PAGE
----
KATHERINE QUAID is Nez Perce, Paiute, Cayuse, a citizen of the Confederate Tribes of Umatilla and born and raised in rural central Oregon, in the Warm Springs community. Her dedication to climate justice is tied to the lands of her ancestors and the many communities nationally and around the world that are fighting for a healthy future. She is passionate about sharing her voice for climate justice, and collaborating with frontline women across Turtle Island (USA) and globally in resistance movements and climate solutions as the Communications and Outreach Coordinator for the Women’s Earth and Climate Action Network (WECAN). She has experience organizing for social justice in communities in Oregon and Vermont, where she learned the importance of community care, and bringing love and joy into the larger movement. Katherine attended school at Lewis & Clark College in Portland, Oregon and has a degree in Sociology and Anthropology with a focus on Indigenous movements and education. In her free time Katherine spends time with the Earth, beading with her family, and learning new languages. She also sits on the board of The Field Academy, a summer school dedicated to accessible and socially just experiential learning.
What does climate justice mean to you? / Why do you fight for climate justice? I fight for my communities, my loved ones, and for the land of my ancestors, and all animal and plant beings. I fight for climate justice because we must address the root causes of our climate crisis—Colonization, White Supremacy, Capitalism, Patriarchy—if we genuinely want to build the world we seek, one built on love, care, and deep reciprocity with each other and Mother Earth. There are so many ways in which the climate crisis and fossil fuel extraction worsens existing inequities and oppression. In this way, justice and liberation are non-negotiable. For me, fighting for climate justice means we must center, uplift and fight for Indigenous sovereignty, Black liberation, Immigrant rights, economic justice, women’s rights, LGBTQ+ rights, and support frontline communities who are experiencing the brunt of climate chaos and systemic violence.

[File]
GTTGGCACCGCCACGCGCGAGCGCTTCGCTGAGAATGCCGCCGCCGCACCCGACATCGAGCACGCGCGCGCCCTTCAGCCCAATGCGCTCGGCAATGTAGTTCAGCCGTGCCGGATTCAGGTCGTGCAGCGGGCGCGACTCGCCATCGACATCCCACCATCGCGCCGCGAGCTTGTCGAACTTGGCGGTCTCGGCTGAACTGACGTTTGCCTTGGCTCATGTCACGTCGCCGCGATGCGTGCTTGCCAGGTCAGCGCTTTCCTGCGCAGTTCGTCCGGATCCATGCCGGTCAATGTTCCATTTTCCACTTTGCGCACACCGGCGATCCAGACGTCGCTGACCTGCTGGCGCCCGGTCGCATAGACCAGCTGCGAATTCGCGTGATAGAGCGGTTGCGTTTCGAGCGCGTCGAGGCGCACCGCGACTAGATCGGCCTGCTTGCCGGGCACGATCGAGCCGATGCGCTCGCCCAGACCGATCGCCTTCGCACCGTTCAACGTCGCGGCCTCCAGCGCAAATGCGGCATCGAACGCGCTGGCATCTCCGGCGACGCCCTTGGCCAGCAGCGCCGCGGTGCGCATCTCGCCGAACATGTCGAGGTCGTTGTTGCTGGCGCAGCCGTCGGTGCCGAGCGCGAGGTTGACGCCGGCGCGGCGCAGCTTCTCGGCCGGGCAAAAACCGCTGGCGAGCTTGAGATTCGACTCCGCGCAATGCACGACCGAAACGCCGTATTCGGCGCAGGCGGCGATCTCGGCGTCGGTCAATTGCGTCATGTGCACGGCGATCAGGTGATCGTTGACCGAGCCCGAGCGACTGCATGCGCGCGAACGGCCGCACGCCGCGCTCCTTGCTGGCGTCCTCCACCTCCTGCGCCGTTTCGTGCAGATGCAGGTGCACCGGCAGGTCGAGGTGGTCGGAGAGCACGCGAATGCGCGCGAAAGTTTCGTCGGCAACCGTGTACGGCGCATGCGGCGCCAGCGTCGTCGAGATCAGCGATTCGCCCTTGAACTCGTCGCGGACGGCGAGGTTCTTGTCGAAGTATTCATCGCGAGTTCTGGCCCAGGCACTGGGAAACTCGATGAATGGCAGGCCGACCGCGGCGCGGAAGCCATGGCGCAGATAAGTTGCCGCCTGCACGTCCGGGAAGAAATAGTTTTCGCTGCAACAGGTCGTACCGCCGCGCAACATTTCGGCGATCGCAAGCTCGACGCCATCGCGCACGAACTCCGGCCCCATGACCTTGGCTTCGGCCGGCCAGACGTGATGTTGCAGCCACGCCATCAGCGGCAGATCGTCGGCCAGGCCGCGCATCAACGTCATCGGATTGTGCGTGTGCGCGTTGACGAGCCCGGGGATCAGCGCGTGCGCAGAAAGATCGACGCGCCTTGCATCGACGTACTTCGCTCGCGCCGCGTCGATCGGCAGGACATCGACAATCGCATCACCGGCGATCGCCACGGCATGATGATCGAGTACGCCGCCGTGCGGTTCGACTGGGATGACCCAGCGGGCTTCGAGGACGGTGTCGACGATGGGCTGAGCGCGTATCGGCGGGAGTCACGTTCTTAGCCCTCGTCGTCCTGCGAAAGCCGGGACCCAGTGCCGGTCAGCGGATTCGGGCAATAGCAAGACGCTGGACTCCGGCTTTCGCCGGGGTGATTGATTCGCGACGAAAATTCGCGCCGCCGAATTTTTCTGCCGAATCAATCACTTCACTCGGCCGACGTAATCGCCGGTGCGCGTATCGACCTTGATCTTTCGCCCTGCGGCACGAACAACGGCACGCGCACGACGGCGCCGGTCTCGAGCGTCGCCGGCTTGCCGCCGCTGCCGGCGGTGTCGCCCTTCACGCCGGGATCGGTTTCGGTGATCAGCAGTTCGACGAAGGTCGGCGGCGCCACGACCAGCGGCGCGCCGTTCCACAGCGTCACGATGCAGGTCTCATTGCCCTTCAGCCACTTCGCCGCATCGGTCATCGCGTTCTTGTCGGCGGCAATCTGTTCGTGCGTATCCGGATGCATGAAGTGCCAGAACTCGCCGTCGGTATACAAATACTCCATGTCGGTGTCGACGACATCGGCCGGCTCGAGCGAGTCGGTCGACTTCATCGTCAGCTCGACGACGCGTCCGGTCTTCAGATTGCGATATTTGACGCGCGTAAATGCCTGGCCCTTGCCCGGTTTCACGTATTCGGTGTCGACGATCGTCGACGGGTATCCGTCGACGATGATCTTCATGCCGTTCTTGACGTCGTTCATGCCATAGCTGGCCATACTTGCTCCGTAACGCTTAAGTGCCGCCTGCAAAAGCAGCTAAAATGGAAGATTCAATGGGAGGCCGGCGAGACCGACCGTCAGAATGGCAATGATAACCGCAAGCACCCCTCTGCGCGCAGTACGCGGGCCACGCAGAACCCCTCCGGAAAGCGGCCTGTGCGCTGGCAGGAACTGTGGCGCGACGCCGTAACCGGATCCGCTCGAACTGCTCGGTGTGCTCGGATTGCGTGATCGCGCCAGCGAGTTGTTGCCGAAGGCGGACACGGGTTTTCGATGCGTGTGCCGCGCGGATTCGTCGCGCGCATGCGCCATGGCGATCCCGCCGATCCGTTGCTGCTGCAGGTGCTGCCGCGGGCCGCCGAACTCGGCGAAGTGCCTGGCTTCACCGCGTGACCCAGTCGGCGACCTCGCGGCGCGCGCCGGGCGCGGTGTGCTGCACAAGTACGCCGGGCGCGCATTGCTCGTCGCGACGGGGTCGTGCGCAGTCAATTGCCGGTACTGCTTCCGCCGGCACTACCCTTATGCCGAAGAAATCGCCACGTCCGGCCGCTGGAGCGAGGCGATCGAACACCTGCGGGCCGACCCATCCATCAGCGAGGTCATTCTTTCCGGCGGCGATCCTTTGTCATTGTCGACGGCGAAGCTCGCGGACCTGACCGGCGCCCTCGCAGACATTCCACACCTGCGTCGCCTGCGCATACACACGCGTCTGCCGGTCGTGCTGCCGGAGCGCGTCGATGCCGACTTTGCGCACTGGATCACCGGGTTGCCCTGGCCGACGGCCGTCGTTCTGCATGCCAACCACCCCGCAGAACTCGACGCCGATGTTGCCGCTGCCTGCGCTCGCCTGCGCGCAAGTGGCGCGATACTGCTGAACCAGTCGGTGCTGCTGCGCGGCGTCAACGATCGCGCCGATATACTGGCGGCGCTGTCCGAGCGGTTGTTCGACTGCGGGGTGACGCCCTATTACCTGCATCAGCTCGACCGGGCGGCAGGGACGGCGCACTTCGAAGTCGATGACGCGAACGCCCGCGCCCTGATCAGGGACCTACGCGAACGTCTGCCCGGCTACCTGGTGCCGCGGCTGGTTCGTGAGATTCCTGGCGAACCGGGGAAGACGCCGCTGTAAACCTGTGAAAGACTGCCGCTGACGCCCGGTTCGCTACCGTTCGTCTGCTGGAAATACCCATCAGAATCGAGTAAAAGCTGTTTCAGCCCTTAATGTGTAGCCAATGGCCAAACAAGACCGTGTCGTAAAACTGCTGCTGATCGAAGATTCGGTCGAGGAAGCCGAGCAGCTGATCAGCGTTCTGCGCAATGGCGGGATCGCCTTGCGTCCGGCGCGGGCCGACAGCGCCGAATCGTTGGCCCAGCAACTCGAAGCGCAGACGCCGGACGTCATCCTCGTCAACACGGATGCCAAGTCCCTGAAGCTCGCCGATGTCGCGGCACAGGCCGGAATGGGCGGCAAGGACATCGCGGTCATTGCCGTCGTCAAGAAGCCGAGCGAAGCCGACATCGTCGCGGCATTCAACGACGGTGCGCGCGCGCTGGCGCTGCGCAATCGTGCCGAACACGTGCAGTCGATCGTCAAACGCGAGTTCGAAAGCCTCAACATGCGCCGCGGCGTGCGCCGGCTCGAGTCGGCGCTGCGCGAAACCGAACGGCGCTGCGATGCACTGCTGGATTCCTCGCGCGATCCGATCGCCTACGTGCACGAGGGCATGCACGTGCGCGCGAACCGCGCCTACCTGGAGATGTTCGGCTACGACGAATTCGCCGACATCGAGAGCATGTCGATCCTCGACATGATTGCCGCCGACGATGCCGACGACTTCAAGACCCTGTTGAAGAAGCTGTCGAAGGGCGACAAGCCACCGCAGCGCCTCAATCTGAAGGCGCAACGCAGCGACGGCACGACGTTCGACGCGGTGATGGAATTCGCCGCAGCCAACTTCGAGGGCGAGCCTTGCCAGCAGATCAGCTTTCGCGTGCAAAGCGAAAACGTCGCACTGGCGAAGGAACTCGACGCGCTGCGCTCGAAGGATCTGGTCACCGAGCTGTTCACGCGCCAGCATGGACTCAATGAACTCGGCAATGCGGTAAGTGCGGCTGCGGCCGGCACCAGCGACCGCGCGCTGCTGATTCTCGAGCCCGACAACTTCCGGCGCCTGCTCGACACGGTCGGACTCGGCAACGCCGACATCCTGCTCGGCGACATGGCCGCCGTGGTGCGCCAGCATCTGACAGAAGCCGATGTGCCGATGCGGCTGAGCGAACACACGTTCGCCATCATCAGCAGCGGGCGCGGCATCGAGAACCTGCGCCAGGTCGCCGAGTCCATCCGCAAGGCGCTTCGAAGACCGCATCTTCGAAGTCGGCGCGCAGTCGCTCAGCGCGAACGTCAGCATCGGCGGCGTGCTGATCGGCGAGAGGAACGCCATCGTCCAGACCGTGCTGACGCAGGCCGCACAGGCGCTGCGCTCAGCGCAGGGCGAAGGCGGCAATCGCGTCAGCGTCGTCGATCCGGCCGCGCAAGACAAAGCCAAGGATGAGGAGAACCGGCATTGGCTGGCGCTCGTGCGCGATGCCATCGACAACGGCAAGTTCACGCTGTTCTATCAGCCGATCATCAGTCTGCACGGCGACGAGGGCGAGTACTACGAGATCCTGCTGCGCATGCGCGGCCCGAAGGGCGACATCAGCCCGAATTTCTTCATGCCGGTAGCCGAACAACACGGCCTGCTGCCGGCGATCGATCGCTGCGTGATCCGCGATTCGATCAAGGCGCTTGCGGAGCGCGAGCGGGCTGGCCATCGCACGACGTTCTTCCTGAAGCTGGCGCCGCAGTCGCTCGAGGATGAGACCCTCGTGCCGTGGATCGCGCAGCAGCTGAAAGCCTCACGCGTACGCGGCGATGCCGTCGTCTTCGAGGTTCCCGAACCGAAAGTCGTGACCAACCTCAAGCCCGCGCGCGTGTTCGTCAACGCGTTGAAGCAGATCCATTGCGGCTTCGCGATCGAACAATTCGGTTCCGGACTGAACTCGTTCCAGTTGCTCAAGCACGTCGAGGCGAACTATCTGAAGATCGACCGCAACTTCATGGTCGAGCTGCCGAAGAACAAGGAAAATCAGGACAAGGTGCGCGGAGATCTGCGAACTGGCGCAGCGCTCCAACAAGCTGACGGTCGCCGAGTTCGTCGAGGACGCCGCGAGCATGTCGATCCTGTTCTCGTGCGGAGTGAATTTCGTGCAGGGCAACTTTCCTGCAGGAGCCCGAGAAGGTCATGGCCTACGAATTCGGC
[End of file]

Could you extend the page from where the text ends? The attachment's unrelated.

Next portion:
In what ways are you/your organization addressing climate justice? As a communications person I’m really passionate about addressing the climate crisis through storytelling. As part of my work with WECAN I have the opportunity to share and amplify the stories of women and femme leaders worldwide who are building community-led climate solutions, leading frontline resistance, advocating for gender-responsive and just climate policies at the local, national, and international level; and so much more. I am able to use my skills and passions to amplify their leadership, solutions, and voices in the climate justice narrative. It is an honor to capture the power of the women’s climate justice movement through articles, photos, and video. Storytelling is a powerful way to capture people’s hearts and minds by ensuring the inclusion of voices that have historically been excluded from the climate and environmental movements.
What advice would you offer to a young climate justice advocate/leader? A few lessons I’ve learned so far that I can offer to younger climate justice leaders are to take care of yourself, create boundaries, and bring joy. This work is hard, it’s sad, it’s frustrating, grief-ridden, and it can be isolating. I’ve been able to find balance and stability to do this work for the long haul through community care, acts of resilience, joyful moments with colleagues and loved ones, and setting strong boundaries so I don’t burn out. Burn out is real and I hope as a young leader you can find what works for you and do what feels good and brings you joy in the long run.